7:00 pm                    Of Thee I Sing (LUMA Theater)

7:00 pm                    Rules of the Game (Ottaway)

8:30 pm                    New Albion Four (Spiegeltent)

10:00 pm                  SpiegelClub (Spiegeltent)

 

August 6 (Wednesday)

2:00 pm                    Of Thee I Sing (LUMA Theater)

8:00 pm                    Of Thee I Sing (LUMA Theater)

 

August 7 (Thursday)

5:30 – 7:30 pm          Dinner (Spiegeltent)

5:30 pm                    New Albion Five (Spiegeltent)

7:00 pm                    Alexander Nevsky (Ottaway)

8:00 pm                    Of Thee I Sing (LUMA Theater)

10:00 pm                  SpiegelClub (Spiegeltent)

  

August 8 (Friday)

5:00 pm                    Of Thee I Sing (LUMA Theater)

5:30 – 7:30 pm          Private Gala Benefit (Spiegeltent)

7:30 pm                    BMF Preconcert Talk (Sosnoff)

8:00 pm                    BMF Program 1 (Sosnoff)

8:30 pm                    New Albion Six (Spiegeltent)

10:00 pm                  SpiegelClub (Spiegeltent)

 

August 9 (Saturday)

10:00 am                   BMF Panel One (Olin)

1:00 pm                    BMF Preconcert Talk (Olin)

1:30 pm                    BMF Program Two (Olin)

3:00 pm                    Of Thee I Sing (LUMA Theater)

5:00 pm                    Alexander Nevsky (Ottaway)

5:30 – 7:30 pm          Dinner (Spiegeltent)

7:00 pm                    BMF Preconcert Talk (Sosnoff)

8:00 pm                    BMF Program Three (Sosnoff)

8:30 pm                    New Albion Seven (Spiegeltent)

10:00 pm                  SpiegelClub (Spiegeltent)

 

August 10 (Sunday)

10:00 am                   BMF Panel Two (Olin)

1:00 pm                    BMF Preconcert Talk (Olin)

1:30 pm                    BMF Program Four (Olin)

3:00 pm                    Of Thee I Sing (LUMA Theater)

3:30 pm                    New Albion Eight (Spiegeltent)

5:00 pm                    BMF Preconcert Talk (Sosnoff)

5:30 pm                    BMF Program Five (Sosnoff)

5:30 – 7:30 pm          Dinner (Spiegeltent)

7:00 pm                    Ivan the Terrible, Parts I and II (Ottaway)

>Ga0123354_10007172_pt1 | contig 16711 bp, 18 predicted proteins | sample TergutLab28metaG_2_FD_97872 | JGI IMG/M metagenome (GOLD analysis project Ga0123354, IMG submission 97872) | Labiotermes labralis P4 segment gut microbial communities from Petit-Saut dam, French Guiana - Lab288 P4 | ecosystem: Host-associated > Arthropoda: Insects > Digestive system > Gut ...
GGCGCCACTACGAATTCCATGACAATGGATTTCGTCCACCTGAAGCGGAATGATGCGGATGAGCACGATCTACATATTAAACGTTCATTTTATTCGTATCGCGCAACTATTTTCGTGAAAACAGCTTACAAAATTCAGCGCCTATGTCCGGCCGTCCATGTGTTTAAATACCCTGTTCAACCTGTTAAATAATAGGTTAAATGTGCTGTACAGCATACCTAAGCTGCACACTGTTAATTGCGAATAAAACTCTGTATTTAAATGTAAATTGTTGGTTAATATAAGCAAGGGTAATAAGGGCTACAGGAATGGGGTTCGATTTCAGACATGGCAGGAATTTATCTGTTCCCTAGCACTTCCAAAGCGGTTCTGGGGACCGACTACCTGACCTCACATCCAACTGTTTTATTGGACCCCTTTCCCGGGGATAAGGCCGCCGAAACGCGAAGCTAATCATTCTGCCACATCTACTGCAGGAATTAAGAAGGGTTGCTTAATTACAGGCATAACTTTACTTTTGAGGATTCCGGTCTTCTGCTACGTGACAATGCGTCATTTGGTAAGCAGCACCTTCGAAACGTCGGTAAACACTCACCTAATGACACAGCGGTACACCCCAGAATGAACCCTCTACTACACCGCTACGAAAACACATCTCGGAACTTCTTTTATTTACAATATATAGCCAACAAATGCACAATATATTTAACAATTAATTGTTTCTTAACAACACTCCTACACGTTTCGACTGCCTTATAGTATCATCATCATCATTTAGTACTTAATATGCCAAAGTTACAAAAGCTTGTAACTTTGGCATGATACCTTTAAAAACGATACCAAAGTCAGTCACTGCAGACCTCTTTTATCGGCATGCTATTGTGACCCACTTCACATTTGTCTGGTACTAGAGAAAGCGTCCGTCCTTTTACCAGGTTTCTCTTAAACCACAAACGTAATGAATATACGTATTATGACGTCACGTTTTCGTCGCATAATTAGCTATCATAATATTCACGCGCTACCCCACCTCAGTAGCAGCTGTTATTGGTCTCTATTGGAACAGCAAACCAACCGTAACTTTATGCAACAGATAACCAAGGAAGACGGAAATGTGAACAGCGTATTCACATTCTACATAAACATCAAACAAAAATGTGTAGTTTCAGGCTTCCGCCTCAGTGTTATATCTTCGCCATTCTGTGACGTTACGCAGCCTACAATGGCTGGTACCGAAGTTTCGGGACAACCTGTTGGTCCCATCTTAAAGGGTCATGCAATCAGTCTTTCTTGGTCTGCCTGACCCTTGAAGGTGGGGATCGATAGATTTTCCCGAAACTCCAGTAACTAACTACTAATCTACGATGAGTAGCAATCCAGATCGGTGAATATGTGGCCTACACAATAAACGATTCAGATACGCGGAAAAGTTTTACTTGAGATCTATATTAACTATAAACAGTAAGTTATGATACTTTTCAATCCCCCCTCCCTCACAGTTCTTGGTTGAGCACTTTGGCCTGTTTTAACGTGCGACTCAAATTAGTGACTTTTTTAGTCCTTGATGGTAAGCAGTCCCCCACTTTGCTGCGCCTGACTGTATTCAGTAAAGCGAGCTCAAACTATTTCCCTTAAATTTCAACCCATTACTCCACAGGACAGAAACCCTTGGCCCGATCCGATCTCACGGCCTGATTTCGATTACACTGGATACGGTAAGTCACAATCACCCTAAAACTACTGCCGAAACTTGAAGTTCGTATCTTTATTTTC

8:30 pm                    New Albion Nine (Spiegeltent)

10:00 pm                  SpiegelClub (Spiegeltent)

 

August 14 (Thursday)

5:30 – 7:30 pm          Dinner (Spiegeltent)

7:00 pm                    Ivan the Terrible, Parts I and II (Ottaway)

8:30 pm                    Gerry Leonard: Spooky Ghost (Spiegeltent)

10:00 pm                  SpiegelClub (Spiegeltent)

August 15 (Friday)

10:00 am                   BMF Symposium (Bertelsmann Campus Center)

1:30 pm                    BMF Symposium (Bertelsmann Campus Center)

5:30 – 7:30 pm          Dinner (Spiegeltent)

7:30 pm                    BMF Preconcert Talk (Sosnoff)

8:00 pm                    BMF Program Six (Sosnoff) – bus service from NYC

8:30 pm                    Bindlestiff Family Cirkus (Spiegeltent) – (Rated PG13)

10:00 pm                  SpiegelClub (Spiegeltent)

 

August 16 (Saturday)

10:00 am                   BMF Program Seven (Olin)

1:00 pm                    BMF Preconcert Talk (Olin)

1:30 pm                    BMF Program Eight (Olin)

3:30 pm                    Bindlestiff Family Cirkus (Spiegeltent) – (Rated G)

5:30 – 7:30 pm          Dinner (Spiegeltent)

7:00 pm                    BMF Preconcert Talk (Sosnoff)

8:00 pm                    BMF Program Nine (Sosnoff)

8:30 pm                    Bindlestiff Family Cirkus (Spiegeltent) – (Rated PG13)

10:00 pm                  SpiegelClub (Spiegeltent)

August 17 (Sunday)

10:00 am                   BMF Panel Three  (Olin)

1:00 pm                    Bindlestiff Family Cirkus (Spiegeltent) – (Rated G)

1:00 pm                    BMF Preconcert Talk (Olin)

1:30 pm                    BMF Program Ten (Olin)

3:30 pm                    Bindlestiff Family Cirkus (Spiegeltent) – (Rated G)

4:30 pm                    BMF Preconcert Talk (Sosnoff)

5:30 pm                    BMF Program Eleven (Sosnoff)

5:30 – 7:30 pm          Dinner (Spiegeltent)

8:00 pm                    Closing Festivities (Spiegeltent)

 

BARD SUMMERSCAPE – TICKET INFORMATION

For tickets and further information on all SummerScape events, call the Fisher Center box office at
845-758-7900 or visit www.fishercenter.bard.edu. Tickets for all Bard SummerScape events go on sale to the public on February 24.

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(02.13.08)

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This event was last updated on 10-27-2008